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Dr. Whitford Presents New Findings at the 2012 Bird Strike Committee Meeting: New Hope for Improved Airport Bird Control

Dr. Whitford Presents New Findings at the 2012 Bird Strike Committee Meeting: New Hope for Improved Airport Bird Control

Dr. Philip Whitford conducted a study of the daily flight patterns of Canada geese surrounding Dane County Regional Airport (MSN) in Madison, Wisconsin. His findings were presented at the 2012 Bird Strike Committee USA Meeting and may change how airport authorities and FAA officials handle airport bird control in the future.

On August 15, 2012, Dr. Philip Whitford presented new scientific data regarding airport bird control at the 2012 Bird Strike Committee USA Meeting. This new information was extremely well-received and has the potential to change the way airport authorities and the FAA address bird control issues in the industry.

According to a recent article in USA Today, the “FAA provided $458 million to airports from 1997 to 2011 to reduce wildlife hazards. The agency estimates it will spend another $366 million on the projects over the next 20 years.” Yet airplane bird strikes are on the rise and the FAA is being accused of a lack of “oversight, enforcement, and wildlife hazard expertise.”

Dr. Philip Whitford is an Emeritus Professor at Capital University with a PhD in biological sciences, specializing in animal behavior and wildlife control. He has spent years studying the nesting habits and flight patterns of Canada geese, particularly in areas surrounding airports and airfields. A pilot himself, Whitford has completed an FAA Certified wildlife hazard assessment training program and serves as a consultant and advisor to airports.*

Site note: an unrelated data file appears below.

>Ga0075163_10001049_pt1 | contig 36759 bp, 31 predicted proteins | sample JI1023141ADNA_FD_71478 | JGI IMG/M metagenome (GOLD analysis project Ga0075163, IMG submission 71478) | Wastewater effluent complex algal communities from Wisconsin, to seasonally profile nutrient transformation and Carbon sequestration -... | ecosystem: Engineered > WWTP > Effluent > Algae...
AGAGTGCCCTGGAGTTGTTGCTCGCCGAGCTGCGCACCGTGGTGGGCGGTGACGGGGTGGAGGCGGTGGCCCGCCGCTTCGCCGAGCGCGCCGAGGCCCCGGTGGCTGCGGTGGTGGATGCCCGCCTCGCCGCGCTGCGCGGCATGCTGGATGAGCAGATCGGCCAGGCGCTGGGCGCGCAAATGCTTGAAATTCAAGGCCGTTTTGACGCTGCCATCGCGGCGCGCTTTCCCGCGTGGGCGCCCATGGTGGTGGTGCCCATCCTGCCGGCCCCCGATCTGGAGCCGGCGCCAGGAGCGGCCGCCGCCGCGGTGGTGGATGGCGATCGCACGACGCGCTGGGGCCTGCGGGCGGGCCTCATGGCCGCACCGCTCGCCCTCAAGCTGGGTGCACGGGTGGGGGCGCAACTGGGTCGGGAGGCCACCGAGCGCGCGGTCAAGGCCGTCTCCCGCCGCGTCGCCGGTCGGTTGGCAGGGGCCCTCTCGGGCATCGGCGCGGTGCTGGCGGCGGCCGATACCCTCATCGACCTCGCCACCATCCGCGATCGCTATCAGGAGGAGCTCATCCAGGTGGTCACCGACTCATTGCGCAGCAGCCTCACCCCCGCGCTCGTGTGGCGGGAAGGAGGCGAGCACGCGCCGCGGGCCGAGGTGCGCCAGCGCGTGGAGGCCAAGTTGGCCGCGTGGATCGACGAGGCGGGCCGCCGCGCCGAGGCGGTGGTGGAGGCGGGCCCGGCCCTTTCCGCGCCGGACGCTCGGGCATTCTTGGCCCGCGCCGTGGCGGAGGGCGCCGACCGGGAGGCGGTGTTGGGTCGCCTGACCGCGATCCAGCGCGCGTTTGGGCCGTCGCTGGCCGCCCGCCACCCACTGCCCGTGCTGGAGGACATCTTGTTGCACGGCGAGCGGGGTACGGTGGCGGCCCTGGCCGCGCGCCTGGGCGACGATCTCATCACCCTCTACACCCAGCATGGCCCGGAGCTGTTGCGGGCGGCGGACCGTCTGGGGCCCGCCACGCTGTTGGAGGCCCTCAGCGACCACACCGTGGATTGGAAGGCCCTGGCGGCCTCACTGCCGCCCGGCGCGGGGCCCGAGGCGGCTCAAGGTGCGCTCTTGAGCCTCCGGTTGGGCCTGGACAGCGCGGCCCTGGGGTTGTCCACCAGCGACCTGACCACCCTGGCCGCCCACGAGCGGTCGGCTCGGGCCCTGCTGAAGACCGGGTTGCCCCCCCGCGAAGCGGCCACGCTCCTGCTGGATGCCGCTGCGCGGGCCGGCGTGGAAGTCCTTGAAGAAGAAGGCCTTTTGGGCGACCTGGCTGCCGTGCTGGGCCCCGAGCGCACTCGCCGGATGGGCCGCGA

Dr. Whitford’s research for this study was conducted at the Dane County Regional Airport (MSN) in Madison, Wisconsin, following growing concerns about goose populations and the dangers they were bringing to MSN Airport. Pilots reported numerous instances of geese in flight infringing on airport flight paths. Local authorities initially suggested killing Canada geese in nearby community parks – specifically Warner Park – where geese are accepted and beloved by many park patrons. With community members protesting the proposed kills, an unbiased study was needed to determine the threat.

Dr. Whitford started by identifying “goose attraction” sites such as crop fields and ponds in the immediate and outlying areas around the airport. He observed geese in the fields and gave pilots the tools to report their Canada goose encounters.

After gathering the data, it was determined (by observing daily flight patterns and flight heights) that the majority of geese threatening air safety were not from nearby parks, but were recent migrants temporarily residing with local resident Canada geese. These migrant geese were moving from local lakes and marshes to outlying harvested crop fields, and in doing so, crossing the airfield at heights and times dangerous to landing and departing aircraft.

Killing off Warner Park geese would not be necessary after all. Instead, reducing/removing attractions and implementing bird control solutions in those remote sites would be much more effective in preventing bird strikes and much less offensive to community residents.

Dr. Whitford’s research conclusion suggests simple landscape alterations around lakes and ponds. Farmers should plow immediately following harvest and apply a taste aversion to fall planted crops to deter geese from the area. One of the most successful tools Dr. Whitford recommends is the GooseBuster sonic repellent device which broadcasts unique alert and alarm calls of Canada geese, repelling them from the area for good when used with crackershells as reinforcement. GooseBuster is a behavior modification tool that covers up to seven acres of mixed-use land and up to 80 acres of open fields. GooseBuster is the most aggressively effective goose repellent device in existence.

*Certified FAA wildlife hazard management consultants advise airports on wildlife population management and dispersal techniques, endangered species act compliance, wetlands mitigation, pesticide usage, drafting and implementation of integrated wildlife hazard management programs, and review applicable local, state, and federal laws, regulations, and ordinances under the requirements of Title 14, Code of Federal Regulations, Part 139.

For more information about humane and eco-friendly pest bird control, visit http://www.bird-x.com.

About Bird-X, Inc. 
Bird-X is the leader in producing humane pest and bird repellent products, since 1964. We offer the most comprehensive line of bird control products that are humane, non-toxic and eco-friendly. Our bird deterrents range from state-of-the-art laser technology to sonic/ultrasonic bird control, goose and pigeon repellents, bird netting, bird spikes, visual scares, and animal sound repellers.